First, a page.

Khurum Khan

Royal Marsden NHS Foundation Trust

Dr Khan research-active consultant in the Gastrointestinal Unit who contributed significantly to the development and business approval of a new Acute Oncology Service (AOS) at the Sutton site.

His clinical training at the Northern Ireland Cancer Centre and Royal Marsden Hospital provided him with broad exposure to a wide range of clinical problems, therapeutic clinical trials of chemotherapy, targeted agents and immunotherapy in both common and rare cancers.

He gained significant experience in the set-up and running of large multicentre academic and translational studies from the time that he spent in full-time research, which included working as trial physician for phase II/III studies in early and advanced Colorectal Cancer sponsored by the industry and the Royal Marsden Hospital and led to an MD (Res). In collaboration with Professor Cunningham, he secured grant funding from Industry to run an academic phase II study of regorafenib in metastatic refractory colorectal cancer that completed recruitment in 2017. He also wrote a successful application for NIHR portfolio adoption of this study. The findings from this study were published in GUT last year. The other important component of my thesis defining the role of ctDNA in metastatic colorectal cancer was considered practice changing and was published in Cancer Discovery earlier this year.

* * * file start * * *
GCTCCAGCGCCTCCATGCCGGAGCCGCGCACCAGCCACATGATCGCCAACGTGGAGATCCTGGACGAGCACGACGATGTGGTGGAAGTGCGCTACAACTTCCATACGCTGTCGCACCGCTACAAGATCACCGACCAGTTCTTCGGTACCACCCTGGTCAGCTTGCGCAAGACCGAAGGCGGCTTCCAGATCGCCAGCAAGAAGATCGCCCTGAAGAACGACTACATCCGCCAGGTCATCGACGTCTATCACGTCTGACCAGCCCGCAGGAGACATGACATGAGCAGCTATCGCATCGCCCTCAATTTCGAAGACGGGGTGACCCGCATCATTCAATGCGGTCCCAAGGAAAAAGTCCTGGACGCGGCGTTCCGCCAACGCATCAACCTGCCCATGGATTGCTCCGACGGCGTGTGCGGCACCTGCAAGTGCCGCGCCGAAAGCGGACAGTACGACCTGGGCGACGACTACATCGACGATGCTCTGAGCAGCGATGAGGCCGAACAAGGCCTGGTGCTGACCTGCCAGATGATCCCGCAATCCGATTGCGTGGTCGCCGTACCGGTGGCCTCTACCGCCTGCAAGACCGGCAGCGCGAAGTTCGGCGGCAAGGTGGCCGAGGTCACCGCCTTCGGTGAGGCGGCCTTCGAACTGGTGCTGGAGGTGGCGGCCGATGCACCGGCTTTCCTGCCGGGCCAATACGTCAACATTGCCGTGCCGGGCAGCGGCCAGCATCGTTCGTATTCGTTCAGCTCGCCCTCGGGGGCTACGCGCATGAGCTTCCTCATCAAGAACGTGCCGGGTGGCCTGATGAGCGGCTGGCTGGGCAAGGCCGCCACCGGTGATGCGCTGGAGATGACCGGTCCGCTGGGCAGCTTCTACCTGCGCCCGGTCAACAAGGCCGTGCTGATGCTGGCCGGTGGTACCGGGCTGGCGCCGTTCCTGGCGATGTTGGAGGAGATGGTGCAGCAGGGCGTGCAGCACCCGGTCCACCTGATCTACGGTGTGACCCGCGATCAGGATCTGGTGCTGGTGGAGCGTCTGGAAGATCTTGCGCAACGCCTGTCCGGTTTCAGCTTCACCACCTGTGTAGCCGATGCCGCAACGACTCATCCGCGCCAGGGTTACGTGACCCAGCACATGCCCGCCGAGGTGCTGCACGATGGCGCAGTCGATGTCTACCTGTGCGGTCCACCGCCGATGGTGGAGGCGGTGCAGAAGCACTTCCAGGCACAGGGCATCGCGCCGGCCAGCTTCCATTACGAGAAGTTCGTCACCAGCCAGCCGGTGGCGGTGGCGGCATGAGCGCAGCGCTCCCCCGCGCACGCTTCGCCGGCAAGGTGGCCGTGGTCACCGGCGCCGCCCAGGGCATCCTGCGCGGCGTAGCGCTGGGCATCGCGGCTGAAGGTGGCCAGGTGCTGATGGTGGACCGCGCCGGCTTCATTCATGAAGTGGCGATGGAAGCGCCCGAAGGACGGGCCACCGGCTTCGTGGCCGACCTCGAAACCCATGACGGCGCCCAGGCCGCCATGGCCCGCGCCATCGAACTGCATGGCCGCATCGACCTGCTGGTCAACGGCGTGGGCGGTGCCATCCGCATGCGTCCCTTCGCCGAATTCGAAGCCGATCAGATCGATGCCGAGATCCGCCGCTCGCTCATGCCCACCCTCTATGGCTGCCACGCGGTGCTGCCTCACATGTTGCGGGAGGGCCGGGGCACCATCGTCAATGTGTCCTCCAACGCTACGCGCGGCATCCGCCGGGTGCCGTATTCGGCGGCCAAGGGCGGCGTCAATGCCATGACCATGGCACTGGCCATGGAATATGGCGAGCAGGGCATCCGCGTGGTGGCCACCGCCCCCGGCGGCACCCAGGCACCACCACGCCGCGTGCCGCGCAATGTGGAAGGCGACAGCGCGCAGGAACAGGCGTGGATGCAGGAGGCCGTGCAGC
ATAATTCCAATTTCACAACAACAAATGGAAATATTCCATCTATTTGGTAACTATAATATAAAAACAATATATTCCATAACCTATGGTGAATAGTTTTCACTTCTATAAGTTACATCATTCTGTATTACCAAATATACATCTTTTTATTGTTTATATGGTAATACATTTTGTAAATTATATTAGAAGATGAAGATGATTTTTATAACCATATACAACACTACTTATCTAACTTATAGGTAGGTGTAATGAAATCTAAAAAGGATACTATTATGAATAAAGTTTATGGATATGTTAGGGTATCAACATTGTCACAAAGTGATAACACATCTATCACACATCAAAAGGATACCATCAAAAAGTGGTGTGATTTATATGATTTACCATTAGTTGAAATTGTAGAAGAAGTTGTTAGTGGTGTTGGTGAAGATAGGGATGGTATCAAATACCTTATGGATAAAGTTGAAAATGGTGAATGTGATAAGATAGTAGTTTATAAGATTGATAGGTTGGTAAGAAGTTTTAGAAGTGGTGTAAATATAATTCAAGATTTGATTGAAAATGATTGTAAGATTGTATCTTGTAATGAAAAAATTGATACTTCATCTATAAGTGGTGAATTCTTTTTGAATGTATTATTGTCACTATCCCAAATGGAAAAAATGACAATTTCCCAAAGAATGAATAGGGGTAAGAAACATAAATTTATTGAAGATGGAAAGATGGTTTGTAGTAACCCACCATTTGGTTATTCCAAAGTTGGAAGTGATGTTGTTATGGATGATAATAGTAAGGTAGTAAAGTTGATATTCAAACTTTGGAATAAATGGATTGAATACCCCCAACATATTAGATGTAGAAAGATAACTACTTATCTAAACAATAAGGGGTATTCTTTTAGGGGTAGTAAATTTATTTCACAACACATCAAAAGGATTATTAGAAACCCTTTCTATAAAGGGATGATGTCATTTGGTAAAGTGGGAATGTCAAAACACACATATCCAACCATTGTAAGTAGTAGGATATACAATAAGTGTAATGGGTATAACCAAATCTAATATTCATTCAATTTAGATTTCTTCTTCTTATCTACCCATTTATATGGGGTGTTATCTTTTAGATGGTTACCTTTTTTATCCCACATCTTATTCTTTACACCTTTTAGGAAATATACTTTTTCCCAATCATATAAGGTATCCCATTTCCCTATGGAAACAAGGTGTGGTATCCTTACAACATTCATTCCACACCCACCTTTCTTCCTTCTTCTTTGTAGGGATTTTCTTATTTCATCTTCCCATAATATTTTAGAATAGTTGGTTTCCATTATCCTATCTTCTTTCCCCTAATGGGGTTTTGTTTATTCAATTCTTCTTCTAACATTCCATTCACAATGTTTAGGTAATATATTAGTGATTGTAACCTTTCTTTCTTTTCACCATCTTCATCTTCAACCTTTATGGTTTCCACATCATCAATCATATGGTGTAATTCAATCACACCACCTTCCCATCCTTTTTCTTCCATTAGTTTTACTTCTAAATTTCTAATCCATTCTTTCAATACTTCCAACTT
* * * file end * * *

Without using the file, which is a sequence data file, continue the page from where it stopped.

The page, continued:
Within the Royal Marsden Drug Development Unit he also gained useful experience of early phase trials. He has been a member of the Royal Marsden Research Ethics Committee and Drugs and Therapeutics Committee since 2018. He also serves as expert member of Surrey Borders National Research and Ethics Committee since 2016.

He enjoys teaching and has played an active role in improving the educational experience of the junior doctors. He writes questions for MRCP (UK) and Medical Oncology exams since 2014, to ensure his positive contribution towards national teaching.

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Biomarkers of response and/or resistance to targeted therapies in refractory mCRC

Liquid biopsies capture spatial and temporal heterogeneity underpinning resistance to targeted therapies in various cancers. Dense serial sampling is however needed to predict the time to treatment failure and generate a window of opportunity for intervention.


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